257. You have said that things will get better when we have legislation, but one of the key problems identified in this report is that magistrates do not know the background of offenders going forward in terms of whether they have any money, whether they have paid at all. Magistrates do not know the impact of their sentences and once they fine someone, they do not know whether that fine is paid down the line. Would it be a good idea generally to send a note to magistrates simply alerting them to this report and the general difficulties and try to encourage them to impose community service, graffiti clearance for instance, instead of fining people all the time? In London in particular there is so much graffiti, only about 47% of people are asked to pay and two thirds of those people are in arrears. That is not working. Would it not be better to tell magistrates that those are the facts and you suggest they get them clearing up all the mess people have created. Why do you not just do that?
  (Sir Hayden Phillips) What we can do is to illustrate to magistrates the range of penalties which are available to them. What we cannot do as government is to tell magistrates what decisions they should take. We can indicate to them that obviously there is not much point in going on fining somebody who is not going to pay when there are alternatives available. We have to handle that relationship quite carefully.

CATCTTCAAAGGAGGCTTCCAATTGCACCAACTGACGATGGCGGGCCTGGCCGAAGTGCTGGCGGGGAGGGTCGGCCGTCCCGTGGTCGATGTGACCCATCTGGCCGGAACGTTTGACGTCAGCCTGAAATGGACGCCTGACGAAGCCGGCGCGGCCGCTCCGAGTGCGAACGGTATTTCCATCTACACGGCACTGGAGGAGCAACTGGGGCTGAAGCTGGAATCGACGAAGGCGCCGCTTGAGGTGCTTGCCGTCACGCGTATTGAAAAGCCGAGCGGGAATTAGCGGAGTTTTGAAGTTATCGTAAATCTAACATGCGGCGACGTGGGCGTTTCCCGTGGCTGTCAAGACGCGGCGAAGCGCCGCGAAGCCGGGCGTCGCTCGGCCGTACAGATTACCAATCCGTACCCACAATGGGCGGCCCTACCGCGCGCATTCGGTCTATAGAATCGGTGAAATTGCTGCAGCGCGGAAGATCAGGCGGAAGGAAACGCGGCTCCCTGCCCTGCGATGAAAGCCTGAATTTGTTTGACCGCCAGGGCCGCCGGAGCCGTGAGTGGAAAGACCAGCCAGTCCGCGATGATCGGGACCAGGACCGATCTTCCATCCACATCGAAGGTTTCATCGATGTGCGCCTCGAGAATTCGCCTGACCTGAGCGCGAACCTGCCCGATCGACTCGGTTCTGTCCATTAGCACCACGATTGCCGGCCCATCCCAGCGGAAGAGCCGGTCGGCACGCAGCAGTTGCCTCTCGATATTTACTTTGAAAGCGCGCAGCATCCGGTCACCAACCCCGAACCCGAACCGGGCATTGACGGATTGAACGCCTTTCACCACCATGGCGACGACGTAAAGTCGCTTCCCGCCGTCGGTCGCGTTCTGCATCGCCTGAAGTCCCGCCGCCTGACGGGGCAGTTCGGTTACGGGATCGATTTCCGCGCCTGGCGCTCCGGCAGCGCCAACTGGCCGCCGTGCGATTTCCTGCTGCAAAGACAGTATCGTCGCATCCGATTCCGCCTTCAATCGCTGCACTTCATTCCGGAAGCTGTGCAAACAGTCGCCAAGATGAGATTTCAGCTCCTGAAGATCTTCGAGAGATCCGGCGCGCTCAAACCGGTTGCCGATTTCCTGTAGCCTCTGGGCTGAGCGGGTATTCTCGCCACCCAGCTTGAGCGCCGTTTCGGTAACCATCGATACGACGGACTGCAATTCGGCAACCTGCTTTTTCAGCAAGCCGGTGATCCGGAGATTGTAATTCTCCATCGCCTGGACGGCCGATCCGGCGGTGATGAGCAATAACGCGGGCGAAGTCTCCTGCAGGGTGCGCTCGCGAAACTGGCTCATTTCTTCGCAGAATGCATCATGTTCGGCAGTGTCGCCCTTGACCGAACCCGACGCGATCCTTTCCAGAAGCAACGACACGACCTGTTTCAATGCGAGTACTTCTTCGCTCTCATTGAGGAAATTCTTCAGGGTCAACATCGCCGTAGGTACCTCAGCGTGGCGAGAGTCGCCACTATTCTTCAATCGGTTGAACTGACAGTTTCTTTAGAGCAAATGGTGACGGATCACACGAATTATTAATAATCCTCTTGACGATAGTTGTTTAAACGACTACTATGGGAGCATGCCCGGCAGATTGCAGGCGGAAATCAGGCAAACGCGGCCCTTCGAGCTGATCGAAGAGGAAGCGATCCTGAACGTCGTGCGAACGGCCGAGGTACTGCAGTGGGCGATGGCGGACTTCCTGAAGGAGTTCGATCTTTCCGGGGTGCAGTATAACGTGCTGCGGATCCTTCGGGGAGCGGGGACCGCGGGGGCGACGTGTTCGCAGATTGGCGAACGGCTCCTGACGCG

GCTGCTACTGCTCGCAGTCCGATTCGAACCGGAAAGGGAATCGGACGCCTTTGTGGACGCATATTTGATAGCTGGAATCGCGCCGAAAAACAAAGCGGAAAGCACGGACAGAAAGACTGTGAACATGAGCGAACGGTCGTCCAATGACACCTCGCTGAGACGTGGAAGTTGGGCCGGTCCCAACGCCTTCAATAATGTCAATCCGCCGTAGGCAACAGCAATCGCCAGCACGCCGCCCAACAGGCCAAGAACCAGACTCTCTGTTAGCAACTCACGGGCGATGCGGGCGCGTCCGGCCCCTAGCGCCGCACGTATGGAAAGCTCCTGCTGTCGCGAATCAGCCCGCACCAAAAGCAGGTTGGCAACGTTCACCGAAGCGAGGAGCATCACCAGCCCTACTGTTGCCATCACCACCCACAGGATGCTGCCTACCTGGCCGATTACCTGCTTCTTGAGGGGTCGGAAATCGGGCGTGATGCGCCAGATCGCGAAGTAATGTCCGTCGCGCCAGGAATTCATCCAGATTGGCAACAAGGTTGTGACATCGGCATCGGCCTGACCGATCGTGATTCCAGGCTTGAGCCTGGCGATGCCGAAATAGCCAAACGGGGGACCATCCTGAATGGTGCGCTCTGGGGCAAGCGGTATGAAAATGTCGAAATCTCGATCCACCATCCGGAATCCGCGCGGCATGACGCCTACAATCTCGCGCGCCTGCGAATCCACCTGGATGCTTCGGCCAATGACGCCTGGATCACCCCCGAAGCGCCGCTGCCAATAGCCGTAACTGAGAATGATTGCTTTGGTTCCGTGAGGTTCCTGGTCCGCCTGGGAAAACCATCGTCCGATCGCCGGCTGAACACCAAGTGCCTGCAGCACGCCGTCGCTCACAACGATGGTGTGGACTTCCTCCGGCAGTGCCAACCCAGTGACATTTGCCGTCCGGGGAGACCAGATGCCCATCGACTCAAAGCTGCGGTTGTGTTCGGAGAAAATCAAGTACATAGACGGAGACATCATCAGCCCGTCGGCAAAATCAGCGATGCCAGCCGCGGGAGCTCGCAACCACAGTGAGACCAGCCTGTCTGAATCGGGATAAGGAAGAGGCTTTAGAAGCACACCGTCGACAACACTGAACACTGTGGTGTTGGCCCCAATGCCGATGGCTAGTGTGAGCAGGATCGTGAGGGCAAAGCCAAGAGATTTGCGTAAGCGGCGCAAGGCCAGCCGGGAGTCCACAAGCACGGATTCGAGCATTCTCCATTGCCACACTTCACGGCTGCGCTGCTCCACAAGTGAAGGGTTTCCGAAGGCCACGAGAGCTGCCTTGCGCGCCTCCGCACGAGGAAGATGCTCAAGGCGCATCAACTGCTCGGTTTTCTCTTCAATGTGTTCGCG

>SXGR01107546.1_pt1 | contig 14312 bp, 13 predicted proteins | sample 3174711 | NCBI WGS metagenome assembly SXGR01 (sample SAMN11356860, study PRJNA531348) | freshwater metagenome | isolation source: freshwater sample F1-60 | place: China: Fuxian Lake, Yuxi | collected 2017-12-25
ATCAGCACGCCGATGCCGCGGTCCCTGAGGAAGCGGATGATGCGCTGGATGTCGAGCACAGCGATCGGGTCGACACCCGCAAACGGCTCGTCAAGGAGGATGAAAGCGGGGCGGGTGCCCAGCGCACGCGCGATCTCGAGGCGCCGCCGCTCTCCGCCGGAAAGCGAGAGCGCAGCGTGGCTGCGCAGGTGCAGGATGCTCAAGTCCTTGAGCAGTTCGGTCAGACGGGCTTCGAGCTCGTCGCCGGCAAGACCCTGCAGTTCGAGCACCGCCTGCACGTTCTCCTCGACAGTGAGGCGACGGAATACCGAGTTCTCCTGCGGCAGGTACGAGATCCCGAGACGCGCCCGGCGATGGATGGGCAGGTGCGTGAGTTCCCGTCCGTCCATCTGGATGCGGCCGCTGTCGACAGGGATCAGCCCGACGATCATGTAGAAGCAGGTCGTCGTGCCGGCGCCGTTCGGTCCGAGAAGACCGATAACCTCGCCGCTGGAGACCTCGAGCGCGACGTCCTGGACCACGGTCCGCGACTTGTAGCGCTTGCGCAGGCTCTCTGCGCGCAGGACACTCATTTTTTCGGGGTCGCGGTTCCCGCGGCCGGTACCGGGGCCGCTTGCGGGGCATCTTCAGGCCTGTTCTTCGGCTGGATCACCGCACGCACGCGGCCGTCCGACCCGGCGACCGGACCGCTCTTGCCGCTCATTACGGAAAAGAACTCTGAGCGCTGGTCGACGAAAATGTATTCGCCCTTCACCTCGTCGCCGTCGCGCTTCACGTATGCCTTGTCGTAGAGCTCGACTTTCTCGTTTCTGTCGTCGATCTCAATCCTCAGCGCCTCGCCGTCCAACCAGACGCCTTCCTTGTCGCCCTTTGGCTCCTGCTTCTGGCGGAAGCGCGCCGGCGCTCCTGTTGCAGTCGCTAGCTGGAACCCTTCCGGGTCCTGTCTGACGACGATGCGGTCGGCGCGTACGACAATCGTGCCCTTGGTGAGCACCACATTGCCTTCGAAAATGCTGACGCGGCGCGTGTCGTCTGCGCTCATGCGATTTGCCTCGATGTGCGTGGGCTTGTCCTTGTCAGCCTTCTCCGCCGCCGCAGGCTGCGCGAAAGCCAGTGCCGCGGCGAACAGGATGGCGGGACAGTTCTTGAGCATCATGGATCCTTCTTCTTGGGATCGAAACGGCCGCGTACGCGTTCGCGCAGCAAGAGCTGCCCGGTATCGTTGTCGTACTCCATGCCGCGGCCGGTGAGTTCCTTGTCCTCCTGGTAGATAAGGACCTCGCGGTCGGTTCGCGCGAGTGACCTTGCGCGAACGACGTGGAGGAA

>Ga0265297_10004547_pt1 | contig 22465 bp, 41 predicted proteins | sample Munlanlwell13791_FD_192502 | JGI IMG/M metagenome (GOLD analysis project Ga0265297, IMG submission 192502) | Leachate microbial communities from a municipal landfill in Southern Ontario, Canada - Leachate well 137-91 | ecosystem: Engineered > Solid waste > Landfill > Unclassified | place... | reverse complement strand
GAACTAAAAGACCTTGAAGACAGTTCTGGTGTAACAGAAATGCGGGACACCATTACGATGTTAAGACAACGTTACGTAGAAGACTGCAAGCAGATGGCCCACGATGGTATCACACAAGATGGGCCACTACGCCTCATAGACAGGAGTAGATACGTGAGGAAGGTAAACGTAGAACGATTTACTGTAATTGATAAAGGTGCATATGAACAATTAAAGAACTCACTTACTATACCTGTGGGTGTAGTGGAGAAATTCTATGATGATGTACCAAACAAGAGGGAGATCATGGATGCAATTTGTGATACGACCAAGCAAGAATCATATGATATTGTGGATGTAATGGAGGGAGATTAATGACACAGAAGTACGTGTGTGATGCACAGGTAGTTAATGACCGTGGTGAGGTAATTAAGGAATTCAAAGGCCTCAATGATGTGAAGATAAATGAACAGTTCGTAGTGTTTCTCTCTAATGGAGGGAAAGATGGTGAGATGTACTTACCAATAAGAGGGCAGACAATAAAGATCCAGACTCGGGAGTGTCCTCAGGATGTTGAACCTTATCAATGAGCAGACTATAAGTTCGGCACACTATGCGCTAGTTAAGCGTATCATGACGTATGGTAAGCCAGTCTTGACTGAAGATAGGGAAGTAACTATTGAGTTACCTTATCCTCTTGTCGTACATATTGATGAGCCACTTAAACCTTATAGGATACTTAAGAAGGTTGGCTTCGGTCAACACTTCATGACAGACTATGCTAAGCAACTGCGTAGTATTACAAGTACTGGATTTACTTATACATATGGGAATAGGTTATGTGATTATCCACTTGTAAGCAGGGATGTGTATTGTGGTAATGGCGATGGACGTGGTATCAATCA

258. I appreciate what you are saying, but when there is a community service sentence, do you know to what extent people actually do it? When they are sentenced to clean graffiti on Saturday do they normally turn up? I know they do in Croydon but do they normally?
  (Sir Hayden Phillips) The figures I think I gave earlier were that in terms of breaches of community penalties the failure rate was about 30%. People on the whole do turn up, but there, as well as in relation to fines, we have to grind up the level of performance.

  259. What I am suggesting is that you might send a note round showing the relative efficacy of different sorts of sentences in practice so that magistrates will suddenly realise that if they get some vandal in they are better off sending them to clean up their own mess.
  (Sir Hayden Phillips) I agree with that. The information from the NAO report and the information we have gathered from current research projects about the importance of the initial decision, all that information will go before the new group we have created on criminal enforcement which includes magistrates, justices clerks, chief executives, staff and a whole range of other organisations.


20   Ev 33 Back

21   Ev 33 Back